Other
Contrast Media
June 2001

Trends in Adverse Events After IV Administration of Contrast Media

Abstract

OBJECTIVE. Data collected from 1985 to 1999 on adverse events after the IV administration of contrast media were evaluated to identify trends.
MATERIALS AND METHODS. Data collected on 391 adverse events after 90,473 administrations of iodinated contrast media and 19 events after 28,340 administrations of gadolinium were evaluated. Reactions were graded as mild, moderate, or severe. Data were also collected regarding contrast extravasation.
RESULTS. When only ionic iodinated contrast material was used, the adverse reaction rate was 6-8%. With the selective use of contrast material, the adverse reaction rate was 0.6% and 0.7%, respectively, for ionic and nonionic agents. The rate decreased to 0.2% with the universal use of nonionic agents. More than 90% of adverse reactions were allergic-like. Seven severe reactions (0.05%) and no deaths occurred in the ionic group. During the selective use period, one death occurred in the nonionic group. No severe reactions or deaths occurred during the first 5 years of universal nonionic use. Since then, 10 severe reactions (0.02%) and one death have occurred. Seven reactions occurred in patients after helical CT angiography. The extravasation rate for iodinated contrast material has remained constant at 0.3-0.4% annually. The adverse reaction rate to gadolinium contrast material was 0.06%.
CONCLUSION. Mild and moderate adverse events are more common with ionic contrast material than with nonionic. Most reactions are allergic-like. Severe reactions are seen equally with ionic and nonionic contrast material but differ in type. The reactions were allergic-like in the ionic group but were predominantly attributable to cardiopulmonary decompensation in the nonionic group. Helical CT angiography may play a role in reactions.

Introduction

As part of our department quality assurance program, adverse events involving contrast agents have been monitored from 1985 to the present. The purpose of this study was to identify trends in adverse events from the IV administration of contrast material on the basis of the data collected.

Materials and Methods

Documentation of adverse events associated with iodinated contrast material administration began in the genitourinary section of our institution in 1985 and included all CT scanners by 1988. Only ionic contrast material was used in 1985 and 1986. From 1987 through 1990, both ionic and nonionic agents were being administered by selective use. By 1991, virtually all IV iodinated contrast material was nonionic.
Adverse events were reported on a standardized form that requested information about the nature of the event and the treatment given, the name and amount of contrast material administered, and patient identification. All adverse events were evaluated and treated by physicians. Forms were completed by the technologist or nurse. Data collection regarding extravasation of contrast material began in 1993. Data collection regarding gadolinium-based MR contrast agents also began in 1993. Internal review board approval was obtained for this study. Because the study involved retrospective chart review and analysis, with the patient's confidentiality preserved, the internal review board did not require patients to give informed consent.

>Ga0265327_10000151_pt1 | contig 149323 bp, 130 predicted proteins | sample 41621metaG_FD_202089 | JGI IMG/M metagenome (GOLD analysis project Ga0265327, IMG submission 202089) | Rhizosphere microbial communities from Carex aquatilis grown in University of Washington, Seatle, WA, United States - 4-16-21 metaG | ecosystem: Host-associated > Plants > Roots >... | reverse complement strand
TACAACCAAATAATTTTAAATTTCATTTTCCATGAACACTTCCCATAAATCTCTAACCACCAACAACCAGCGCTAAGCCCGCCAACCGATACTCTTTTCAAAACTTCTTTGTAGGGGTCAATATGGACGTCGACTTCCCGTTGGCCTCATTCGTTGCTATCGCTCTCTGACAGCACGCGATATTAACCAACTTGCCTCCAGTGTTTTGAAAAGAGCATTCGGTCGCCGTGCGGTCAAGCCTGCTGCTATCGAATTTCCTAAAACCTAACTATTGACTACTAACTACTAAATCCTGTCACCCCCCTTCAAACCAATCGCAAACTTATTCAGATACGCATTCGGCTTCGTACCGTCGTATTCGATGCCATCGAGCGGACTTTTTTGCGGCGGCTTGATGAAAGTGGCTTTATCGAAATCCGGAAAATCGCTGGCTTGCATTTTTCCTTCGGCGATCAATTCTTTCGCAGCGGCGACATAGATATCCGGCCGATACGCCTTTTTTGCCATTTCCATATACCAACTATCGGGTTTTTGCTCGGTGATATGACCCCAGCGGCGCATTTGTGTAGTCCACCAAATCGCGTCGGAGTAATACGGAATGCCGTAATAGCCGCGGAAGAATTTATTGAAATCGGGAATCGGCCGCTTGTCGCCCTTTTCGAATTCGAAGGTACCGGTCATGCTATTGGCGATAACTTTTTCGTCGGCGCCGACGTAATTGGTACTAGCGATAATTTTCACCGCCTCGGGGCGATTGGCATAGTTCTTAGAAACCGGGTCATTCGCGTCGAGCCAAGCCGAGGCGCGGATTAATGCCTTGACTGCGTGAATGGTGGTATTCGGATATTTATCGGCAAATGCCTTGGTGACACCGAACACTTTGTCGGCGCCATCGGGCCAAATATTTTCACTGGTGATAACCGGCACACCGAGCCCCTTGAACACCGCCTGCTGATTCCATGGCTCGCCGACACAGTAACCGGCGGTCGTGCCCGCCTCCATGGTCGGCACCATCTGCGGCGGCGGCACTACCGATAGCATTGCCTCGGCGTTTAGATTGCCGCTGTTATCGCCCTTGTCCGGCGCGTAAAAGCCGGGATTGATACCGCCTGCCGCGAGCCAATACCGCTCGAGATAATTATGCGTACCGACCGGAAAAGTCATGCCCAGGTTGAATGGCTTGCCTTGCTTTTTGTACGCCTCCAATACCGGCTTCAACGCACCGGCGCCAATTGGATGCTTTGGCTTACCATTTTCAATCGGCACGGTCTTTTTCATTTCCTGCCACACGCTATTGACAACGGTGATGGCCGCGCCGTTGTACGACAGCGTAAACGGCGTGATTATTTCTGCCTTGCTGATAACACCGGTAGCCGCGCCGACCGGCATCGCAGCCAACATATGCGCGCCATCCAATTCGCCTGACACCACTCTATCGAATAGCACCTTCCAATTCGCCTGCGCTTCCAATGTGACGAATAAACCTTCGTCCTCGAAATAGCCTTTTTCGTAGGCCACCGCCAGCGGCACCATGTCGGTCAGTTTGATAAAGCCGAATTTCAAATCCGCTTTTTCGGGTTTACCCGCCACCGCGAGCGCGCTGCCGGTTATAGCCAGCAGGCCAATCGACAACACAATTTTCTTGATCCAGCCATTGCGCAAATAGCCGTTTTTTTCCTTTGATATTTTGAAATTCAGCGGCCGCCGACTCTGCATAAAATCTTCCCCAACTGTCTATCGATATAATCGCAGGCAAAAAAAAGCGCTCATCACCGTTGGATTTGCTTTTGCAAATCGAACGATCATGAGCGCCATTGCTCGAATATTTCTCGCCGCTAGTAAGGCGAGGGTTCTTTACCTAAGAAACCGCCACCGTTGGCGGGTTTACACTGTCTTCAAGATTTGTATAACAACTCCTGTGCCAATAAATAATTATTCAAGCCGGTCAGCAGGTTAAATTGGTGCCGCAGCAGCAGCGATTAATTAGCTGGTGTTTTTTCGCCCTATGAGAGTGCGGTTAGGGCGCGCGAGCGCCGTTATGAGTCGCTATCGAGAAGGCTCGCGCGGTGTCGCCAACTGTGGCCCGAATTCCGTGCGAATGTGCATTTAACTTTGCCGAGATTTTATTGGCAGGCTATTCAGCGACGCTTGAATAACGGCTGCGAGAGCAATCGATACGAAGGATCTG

Adverse reactions that were categorized as allergic-like included sneezing and nasal congestion; hives, itching, rash, and swelling; laryngeal edema; bronchospasm; and anaphylaxis. Other reactions included rigors (shaking, chills, fever); seizure; numbness; malaise and achiness; pulmonary edema; chest pain; and hypertension. With the administration of ionic contrast material, nausea, vomiting, and arm pain were also reported. Reactions were graded as mild when no therapy was required; moderate when therapy was given and the patient was sent home from the radiology department; and severe when intravascular epinephrine was used in emergent treatment or when urgent therapy was required and the patient was subsequently followed up in the emergency department or admitted to the hospital.
A chi-square test for homogeneity of proportions was used. Results were considered significant when the p value was less than 0.05.

Results

For 1985 through 1999, IV iodinated contrast media were administered in 90,473 patients in the genitourinary and CT sections. We recorded 12,916 doses of ionic contrast media, 73,039 doses of nonionic contrast media, and 4518 doses in which the type of contrast material was unknown. We noted 391 adverse reactions (0.4%).
In 1985 and 1986, when only ionic contrast media were used for excretory urography, the reaction rate was 11-12% when nausea, vomiting, and arm pain were included and 6-8% when they were excluded. Ninety-six percent of the reactions were allergic-like. The adverse reaction rate for 1987-1990, when nonionic contrast material was used selectively, was 0.6% for ionic contrast material and 0.7% for nonionic. For 1991 through 1999, when nonionic agents were used universally in our department, the adverse reaction rate averaged 0.2% (Table 1). The differences among these three groups (ionic only, selective use of nonionic, and nonionic only) are statistically significant (p < 0.001). Ninety-two percent of these adverse reactions were allergic-like. For 1992-1999, we recorded three instances (0.08%) of mild cutaneous reactions in 3607 doses of nonionic contrast media in pediatric radiology.
TABLE 1 Iodinated Contrast Media: Adverse Reaction Summary, 1985-1999
YearIonicNonionicAgent UnknownOverall
InjectionsAdverse ReactionsInjectionsAdverse ReactionsInjectionsAdverse ReactionsInjectionsAdverse Reaction Rate (%)
19990NA11,894350011,8940.3
19980NA10,749180010,7490.2
19970NA9,62527009,6250.3
19960NA8,79221008,7920.2
19950NA5,98015005,9800.3
19940NA6,4737006,4730.1
19930NA4,2267004,2260.2
19920NA6,19911006,1990.2
19910NA4,76314004,7630.3
19902,460182,54021005,0000.8
19897,191231,39821,134169,7230.4
19881,8122840062,51494,7260.9
19870NA0NA870128701.4
19867025500007027.8
1985
751
46
0
0
0
0
751
6.1
Total
12,916
170
73,039
184
4,518
37
90,473
0.43
Note.—NA = not applicable.
Data collected separately for genitourinary and CT sections from 1988 to 1991 allowed limited comparison of adverse events. In the genitourinary section, the reaction rates were 0.4% with ionic contrast material, 0.7% with nonionic, 0.8% with unknown agents, and 0.6% overall. In the CT section, the reaction rates were 0.6% with ionic contrast material, 0.4% with nonionic, 0.7% with unknown agents, and 0.6% overall. No statistically significant differences were noted among the three groups or overall when comparing reaction rates in the genitourinary section with those in the CT section.